Tuesday, August 9, 2011

essential training equipment (8): small sticks

The ba gua dao is a weapon unique to ba gua zhang. I translate it rather loosely as “big-ass sword” because it is just pretty dang big. People love old photos of ancient Chinese masters of smaller stature standing next to swords as tall as them.

Think of a normal dao or broadsword. There is only a single blade and it is curved (in contrast to the jian, which is straight and double-bladed). It has a nice, workable length and is used in a large number of Chinese martial arts.

Then comes the ba gua dao, with the same curved single blade but much bigger and longer. In last month’s trip to Beijing, one of my goals was to learn the ba gua dao form taught by Liu Jing Ru Laoshi.

I learned the form but have yet to practice it with a real ba gua dao. I had contacted my usual martial arts supply store in Beijing but they had none on hand (though, as usual, I walked out of there with a large stock of weapons, Fei Yue shoes, and the like).

We spent the first couple days working through all the praying mantis forms in his set (liu he tang lang quan). The next morning he showed up with a small branch from a tree, nothing more than a switch really. That was to be my ba gua dao. Maybe half the length, no curve, no distinction between the bladed and non-bladed sides….

No big deal for now. I learned the ba gua jian form from him in the same Beijing park in 2007 using foot-long folding fans. But at least later in that trip I was able to buy a ba gua jian at the supply shop.

The ba gua dao form is quite similar to the ba gua jian form (he created them both) so I already had most of the principles of motion down. The biggest challenge was finding and working through the differences in doing the form with a totally different kind of sword, thinking about which motions he had deleted / altered / added to take into account the shift from a straight, double-edged sword to a curved, single-edged sword.

The next day, some groundskeepers were cleaning up in the park and I found a longer branch with more curve to it – not the same as a real dao but much closer, anyhow. It felt much better than the small branch, but was still not satisfying. If any of you readers has a spare, unused ba gua dao available, do let me know.

Thursday, August 4, 2011

adjusting to your environment (5)

I flew out of Tokyo as a typhoon hit the main island. My plane was delayed three hours, not too bad.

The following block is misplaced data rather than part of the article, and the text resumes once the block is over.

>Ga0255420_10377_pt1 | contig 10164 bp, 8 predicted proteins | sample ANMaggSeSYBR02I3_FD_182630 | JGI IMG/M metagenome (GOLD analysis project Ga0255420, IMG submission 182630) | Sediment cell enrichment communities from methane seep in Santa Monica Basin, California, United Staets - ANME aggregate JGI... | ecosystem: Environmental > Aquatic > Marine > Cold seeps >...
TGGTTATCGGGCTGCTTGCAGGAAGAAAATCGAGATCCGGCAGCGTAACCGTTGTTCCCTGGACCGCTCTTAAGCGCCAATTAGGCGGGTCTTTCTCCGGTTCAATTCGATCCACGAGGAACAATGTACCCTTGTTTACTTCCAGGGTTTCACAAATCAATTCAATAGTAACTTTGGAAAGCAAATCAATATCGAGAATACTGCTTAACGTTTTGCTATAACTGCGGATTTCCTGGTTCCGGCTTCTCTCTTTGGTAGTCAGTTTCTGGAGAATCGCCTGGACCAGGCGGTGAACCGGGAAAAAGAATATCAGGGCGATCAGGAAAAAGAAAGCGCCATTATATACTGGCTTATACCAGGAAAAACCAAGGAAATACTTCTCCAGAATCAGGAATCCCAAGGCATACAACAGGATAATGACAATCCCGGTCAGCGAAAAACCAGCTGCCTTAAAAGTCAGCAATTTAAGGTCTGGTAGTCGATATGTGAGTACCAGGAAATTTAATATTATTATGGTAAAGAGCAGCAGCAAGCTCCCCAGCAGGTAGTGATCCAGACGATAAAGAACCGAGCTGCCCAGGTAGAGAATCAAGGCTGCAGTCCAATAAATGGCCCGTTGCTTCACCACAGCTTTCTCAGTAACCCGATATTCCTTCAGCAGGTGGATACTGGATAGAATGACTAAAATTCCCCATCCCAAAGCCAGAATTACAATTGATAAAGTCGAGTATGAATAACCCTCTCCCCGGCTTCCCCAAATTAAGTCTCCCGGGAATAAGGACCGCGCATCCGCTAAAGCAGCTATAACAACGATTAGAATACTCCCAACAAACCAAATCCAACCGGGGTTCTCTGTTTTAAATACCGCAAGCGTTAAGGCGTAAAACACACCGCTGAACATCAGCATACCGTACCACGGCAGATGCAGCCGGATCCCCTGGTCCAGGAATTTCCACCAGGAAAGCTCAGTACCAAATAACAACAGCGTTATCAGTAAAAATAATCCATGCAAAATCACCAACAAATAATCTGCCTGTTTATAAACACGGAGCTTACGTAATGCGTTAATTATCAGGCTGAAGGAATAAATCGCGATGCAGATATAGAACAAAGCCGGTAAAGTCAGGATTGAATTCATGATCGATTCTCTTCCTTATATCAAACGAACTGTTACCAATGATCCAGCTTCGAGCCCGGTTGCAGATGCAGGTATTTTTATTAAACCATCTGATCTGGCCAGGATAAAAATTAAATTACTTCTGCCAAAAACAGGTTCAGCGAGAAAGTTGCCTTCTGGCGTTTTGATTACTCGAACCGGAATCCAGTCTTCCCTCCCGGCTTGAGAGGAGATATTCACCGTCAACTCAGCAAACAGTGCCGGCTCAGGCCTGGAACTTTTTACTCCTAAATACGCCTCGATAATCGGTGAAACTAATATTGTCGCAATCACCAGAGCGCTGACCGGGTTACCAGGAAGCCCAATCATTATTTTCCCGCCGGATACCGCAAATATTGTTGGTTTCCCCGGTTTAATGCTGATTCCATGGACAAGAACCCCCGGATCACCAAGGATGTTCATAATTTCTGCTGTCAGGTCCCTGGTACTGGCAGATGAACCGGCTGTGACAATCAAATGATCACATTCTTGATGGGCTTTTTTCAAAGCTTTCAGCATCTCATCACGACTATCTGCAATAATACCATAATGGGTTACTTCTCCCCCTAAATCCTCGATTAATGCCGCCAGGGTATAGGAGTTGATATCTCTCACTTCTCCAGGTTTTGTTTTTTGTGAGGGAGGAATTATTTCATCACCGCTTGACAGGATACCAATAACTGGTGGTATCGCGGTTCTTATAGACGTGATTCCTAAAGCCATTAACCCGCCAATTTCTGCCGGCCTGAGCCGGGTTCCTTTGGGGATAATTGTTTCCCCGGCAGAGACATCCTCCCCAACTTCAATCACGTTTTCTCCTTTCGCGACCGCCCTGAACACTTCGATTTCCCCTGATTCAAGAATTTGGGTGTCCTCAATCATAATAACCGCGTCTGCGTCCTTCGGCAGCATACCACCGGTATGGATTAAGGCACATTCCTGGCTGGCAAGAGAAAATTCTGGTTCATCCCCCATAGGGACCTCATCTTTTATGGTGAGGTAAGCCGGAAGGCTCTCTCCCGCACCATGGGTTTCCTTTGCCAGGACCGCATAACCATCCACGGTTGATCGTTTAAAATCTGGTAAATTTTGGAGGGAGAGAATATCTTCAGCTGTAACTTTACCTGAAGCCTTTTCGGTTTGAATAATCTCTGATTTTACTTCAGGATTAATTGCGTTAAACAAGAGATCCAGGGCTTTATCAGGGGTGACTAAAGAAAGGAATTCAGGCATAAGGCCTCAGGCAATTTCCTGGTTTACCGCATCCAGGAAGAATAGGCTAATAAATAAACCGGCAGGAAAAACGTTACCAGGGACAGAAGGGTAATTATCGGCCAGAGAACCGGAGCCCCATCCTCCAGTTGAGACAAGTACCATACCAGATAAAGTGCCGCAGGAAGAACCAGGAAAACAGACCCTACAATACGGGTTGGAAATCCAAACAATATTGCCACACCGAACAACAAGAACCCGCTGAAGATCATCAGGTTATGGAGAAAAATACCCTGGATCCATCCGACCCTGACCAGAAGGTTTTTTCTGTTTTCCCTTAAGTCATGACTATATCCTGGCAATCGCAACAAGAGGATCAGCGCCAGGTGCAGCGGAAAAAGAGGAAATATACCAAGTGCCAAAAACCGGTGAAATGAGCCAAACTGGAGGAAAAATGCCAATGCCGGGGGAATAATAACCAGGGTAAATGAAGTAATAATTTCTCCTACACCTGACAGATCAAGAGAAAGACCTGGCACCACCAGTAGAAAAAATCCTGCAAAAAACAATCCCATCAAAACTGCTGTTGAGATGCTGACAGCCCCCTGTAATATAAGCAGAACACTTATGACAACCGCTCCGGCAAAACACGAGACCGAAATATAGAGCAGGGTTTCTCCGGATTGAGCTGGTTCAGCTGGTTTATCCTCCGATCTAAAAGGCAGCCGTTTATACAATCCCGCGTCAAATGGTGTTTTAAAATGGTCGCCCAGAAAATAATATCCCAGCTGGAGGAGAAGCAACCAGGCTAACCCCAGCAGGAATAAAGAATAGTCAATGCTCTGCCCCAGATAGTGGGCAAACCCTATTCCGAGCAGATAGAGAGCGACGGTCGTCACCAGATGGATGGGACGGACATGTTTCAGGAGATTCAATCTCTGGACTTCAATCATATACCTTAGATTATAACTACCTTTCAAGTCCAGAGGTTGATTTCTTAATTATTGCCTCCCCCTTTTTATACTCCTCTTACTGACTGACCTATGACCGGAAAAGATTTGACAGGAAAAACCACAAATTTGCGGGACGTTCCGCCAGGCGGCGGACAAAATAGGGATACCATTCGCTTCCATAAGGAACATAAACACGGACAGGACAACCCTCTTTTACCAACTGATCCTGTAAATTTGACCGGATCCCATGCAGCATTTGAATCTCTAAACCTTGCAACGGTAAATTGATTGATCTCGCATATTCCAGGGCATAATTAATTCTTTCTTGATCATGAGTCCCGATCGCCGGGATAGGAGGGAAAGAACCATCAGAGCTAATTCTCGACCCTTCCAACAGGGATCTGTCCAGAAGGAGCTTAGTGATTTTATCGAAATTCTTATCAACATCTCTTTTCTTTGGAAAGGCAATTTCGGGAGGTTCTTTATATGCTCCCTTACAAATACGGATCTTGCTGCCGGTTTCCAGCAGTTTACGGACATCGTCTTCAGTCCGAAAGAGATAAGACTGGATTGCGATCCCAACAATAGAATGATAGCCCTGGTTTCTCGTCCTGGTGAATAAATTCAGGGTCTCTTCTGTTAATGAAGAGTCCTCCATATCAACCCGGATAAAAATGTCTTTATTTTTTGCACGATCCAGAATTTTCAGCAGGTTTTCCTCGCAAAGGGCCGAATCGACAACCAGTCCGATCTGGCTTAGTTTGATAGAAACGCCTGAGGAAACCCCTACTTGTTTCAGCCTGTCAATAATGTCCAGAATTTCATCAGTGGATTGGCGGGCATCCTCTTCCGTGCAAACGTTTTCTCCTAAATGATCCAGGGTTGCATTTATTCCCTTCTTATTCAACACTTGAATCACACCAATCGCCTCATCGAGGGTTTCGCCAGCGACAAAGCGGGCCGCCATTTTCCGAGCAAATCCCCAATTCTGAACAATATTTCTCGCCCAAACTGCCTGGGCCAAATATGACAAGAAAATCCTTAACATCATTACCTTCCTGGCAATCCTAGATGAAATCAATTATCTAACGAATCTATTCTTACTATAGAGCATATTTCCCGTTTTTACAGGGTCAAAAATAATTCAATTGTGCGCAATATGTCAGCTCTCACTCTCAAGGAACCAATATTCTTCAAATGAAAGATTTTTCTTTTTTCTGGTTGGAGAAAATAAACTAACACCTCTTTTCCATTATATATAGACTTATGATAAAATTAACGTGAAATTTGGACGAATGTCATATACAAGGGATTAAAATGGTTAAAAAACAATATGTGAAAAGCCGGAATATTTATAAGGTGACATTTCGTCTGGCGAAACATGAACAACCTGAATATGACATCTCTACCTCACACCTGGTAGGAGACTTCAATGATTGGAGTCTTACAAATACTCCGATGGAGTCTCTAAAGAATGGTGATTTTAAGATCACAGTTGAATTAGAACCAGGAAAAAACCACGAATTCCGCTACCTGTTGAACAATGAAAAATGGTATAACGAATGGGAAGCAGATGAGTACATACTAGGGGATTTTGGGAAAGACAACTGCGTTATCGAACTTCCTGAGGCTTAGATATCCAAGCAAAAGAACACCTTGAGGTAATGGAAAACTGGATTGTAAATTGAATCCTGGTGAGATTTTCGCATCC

Practice started early the next morning in the Tao Ran Ting park as usual. It was raining heavily in Beijing. We usually practice outdoors but not in heavy rain. If it rains, we go inside the little tea restaurant, move some tables aside, and practice in there. But it was completely full that day. We walked across the park in the rain and found a hotel with an empty room (no easy feat in Beijing).

The space was very narrow, so all plans for ba gua zhang review / ba gua dao were set aside. Liu Laoshi ran me through several of the smaller Liu He Tang Lang Quan forms -- a little cramped but workable in the small space.

Though my intention was to focus on ba gua zhang this trip, I had also polished my mantis fist forms, and that was a good thing due to the sudden change in content.

We continued working on the tang lang forms the next day and, after reviewing all the others, I finally got started on the remaining form in the set, zhao mian deng 照面灯, whose namepiece motion bears striking similarity to a fall - back - and - attack motion found in several ba gua weapons forms. More on that later, as we get to the ba gua dao later in the trip...

The remaining days were marked by excellent practice in severe heat and humidity. The moisture finally broke one hour before my scheduled flight. Beijing AIrport was hastily shut down and we hapless travelers were marched back through immigration, customs, picked up our luggage and began the hours and hours of waiting in line, fending off line-jumpers, arranging flights the next day, fighting for a hotel room, giving up and sleeping in the airport and arriving one day late in Tokyo.

Wednesday, August 3, 2011

2011 Beijing

Just a quick mention for now - spent five days in the massive heat and humidity of Beijing last week, four days of good training with the boss, Liu Jing Ru Laoshi. More on that later - ba gua dao is nice, so is the 7th/final form in Liu He Tang Lang Quan.

And the boss is coming to Tokyo for his (final) annual seminar at the end of this month....